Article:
All three live there together, but they aren’t roommates—they’re lovers. Sarah is 46 and has an Earth Motherly demeanor that put me at relative ease. Michael is 65, and he has a chinstrap beard that makes him look like he just walked off an Amish homestead.
When I met Jonica Hunter, Sarah Taub, and Michael Rios on a typical weekday afternoon in their tidy duplex in Northern Virginia, a very small part of me worried they might try to convert me. And so are Sarah and whomever she happens to bring home some weekends. Jonica is 27, with close-cropped hair, a pointed chin, and a quiet air.
Many American and European women consider their career the top priority in life.
They want to climb the career ladder and realize themselves in their jobs. Their views are often incompatible with the views of Western men who still want to have traditional families where a man is a head of the family and a woman is a loving partner and caring mother.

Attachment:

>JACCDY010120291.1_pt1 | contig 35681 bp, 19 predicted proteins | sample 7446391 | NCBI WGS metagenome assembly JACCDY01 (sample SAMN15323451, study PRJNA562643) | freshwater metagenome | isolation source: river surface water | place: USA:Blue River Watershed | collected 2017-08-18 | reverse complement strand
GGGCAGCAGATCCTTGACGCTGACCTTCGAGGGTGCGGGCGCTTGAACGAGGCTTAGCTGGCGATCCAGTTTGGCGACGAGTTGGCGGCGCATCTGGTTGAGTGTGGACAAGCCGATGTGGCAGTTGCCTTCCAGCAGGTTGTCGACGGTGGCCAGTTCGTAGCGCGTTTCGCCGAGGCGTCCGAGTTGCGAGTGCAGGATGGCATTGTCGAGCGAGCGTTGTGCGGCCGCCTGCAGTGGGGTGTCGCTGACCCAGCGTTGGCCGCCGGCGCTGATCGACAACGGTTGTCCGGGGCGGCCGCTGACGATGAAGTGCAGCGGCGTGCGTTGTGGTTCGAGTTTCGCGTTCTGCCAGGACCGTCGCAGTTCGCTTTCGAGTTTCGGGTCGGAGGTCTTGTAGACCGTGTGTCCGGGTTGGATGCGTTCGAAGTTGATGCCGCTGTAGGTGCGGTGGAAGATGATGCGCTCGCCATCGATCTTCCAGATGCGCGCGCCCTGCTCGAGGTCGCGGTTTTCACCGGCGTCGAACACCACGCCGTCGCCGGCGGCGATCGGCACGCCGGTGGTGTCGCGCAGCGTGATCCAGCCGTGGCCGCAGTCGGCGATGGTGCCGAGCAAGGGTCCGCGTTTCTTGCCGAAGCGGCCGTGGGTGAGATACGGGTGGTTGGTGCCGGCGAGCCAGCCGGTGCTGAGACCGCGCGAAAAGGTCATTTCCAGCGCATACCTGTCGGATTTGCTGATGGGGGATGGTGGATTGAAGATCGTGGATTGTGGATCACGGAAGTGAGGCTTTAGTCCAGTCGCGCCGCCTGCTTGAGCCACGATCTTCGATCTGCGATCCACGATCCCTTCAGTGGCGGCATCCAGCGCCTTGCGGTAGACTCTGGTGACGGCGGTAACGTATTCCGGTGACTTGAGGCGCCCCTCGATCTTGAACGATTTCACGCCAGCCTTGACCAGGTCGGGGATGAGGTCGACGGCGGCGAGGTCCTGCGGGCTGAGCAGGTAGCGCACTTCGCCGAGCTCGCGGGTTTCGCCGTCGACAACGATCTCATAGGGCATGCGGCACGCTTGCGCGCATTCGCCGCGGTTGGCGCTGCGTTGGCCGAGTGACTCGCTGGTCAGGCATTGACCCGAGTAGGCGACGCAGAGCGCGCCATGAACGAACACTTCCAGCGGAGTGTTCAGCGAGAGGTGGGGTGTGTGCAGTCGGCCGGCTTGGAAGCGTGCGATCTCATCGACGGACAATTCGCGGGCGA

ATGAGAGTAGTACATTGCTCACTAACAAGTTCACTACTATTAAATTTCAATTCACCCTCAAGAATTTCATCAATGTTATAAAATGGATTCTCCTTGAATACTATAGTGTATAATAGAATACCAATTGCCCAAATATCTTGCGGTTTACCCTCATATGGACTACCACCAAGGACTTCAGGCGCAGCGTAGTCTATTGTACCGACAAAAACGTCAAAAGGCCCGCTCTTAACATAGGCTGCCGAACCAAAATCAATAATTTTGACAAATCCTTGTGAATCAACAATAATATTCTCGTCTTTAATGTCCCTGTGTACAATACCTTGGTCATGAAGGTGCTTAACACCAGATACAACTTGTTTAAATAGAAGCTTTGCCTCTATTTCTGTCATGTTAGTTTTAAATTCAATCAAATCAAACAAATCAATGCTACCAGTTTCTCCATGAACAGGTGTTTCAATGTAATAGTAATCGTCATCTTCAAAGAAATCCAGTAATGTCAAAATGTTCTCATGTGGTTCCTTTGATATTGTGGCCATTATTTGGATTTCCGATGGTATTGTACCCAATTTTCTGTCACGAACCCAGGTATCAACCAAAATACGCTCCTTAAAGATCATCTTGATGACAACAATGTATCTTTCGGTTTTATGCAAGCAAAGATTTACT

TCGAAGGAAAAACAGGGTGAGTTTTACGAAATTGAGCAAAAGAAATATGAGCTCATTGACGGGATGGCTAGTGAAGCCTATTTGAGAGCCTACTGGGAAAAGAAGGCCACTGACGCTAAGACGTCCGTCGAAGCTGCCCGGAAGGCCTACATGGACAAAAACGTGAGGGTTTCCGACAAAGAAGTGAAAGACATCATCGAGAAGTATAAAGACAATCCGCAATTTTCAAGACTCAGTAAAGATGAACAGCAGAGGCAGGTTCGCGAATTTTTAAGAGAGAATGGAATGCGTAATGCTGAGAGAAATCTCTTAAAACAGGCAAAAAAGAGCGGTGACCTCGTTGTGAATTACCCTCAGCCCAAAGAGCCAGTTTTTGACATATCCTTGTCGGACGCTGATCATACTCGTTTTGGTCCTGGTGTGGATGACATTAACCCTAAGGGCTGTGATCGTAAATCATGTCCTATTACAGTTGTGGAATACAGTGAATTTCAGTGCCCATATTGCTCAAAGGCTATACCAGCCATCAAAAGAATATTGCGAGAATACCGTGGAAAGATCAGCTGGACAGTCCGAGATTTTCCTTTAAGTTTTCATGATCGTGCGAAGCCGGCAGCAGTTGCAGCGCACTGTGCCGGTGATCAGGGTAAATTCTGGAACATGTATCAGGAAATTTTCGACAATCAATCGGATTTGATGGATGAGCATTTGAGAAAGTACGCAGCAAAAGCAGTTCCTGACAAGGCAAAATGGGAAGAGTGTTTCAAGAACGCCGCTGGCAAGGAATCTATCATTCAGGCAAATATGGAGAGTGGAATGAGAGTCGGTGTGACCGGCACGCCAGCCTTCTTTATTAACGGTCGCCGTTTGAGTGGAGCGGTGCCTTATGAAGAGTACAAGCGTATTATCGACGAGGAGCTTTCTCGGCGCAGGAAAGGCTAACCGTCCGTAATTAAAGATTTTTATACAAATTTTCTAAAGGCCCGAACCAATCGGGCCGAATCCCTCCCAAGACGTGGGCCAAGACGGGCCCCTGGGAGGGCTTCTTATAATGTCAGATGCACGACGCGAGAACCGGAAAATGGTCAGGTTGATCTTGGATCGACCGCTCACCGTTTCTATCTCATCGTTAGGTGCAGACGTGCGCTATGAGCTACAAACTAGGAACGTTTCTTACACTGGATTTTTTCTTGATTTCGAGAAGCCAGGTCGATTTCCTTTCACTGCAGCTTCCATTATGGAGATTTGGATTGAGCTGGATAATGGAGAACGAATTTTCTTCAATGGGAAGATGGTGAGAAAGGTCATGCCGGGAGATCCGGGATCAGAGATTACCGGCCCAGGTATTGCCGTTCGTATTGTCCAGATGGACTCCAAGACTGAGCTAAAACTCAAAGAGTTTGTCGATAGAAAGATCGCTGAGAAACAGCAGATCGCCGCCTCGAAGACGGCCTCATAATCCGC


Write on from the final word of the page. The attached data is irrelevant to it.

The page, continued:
Together, they form a polyamorous “triad”— one of the many formations that’s possible in this jellyfish of a sexual preference.
“There’s no one way to do polyamory” is a common refrain in “the community.” Polyamory—which literally means “many loves”—can involve any number of people, either cohabiting or not, sometimes all having sex with each other, and sometimes just in couples within the larger group.